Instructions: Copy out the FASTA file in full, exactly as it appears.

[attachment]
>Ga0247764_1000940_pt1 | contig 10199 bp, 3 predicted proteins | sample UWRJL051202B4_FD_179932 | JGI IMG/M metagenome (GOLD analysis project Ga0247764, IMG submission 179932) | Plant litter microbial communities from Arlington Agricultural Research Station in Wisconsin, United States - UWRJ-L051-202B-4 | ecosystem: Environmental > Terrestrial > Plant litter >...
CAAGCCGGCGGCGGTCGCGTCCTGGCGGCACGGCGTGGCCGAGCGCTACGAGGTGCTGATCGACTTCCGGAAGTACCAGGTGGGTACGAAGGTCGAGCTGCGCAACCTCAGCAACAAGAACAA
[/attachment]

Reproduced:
>Ga0247764_1000940_pt1 | contig 10199 bp, 3 predicted proteins | sample UWRJL051202B4_FD_179932 | JGI IMG/M metagenome (GOLD analysis project Ga0247764, IMG submission 179932) | Plant litter microbial communities from Arlington Agricultural Research Station in Wisconsin, United States - UWRJ-L051-202B-4 | ecosystem: Environmental > Terrestrial > Plant litter >...
CAAGCCGGCGGCGGTCGCGTCCTGGCGGCACGGCGTGGCCGAGCGCTACGAGGTGCTGATCGACTTCCGGAAGTACCAGGTGGGTACGAAGGTCGAGCTGCGCAACCTCAGCAACAAGAACAA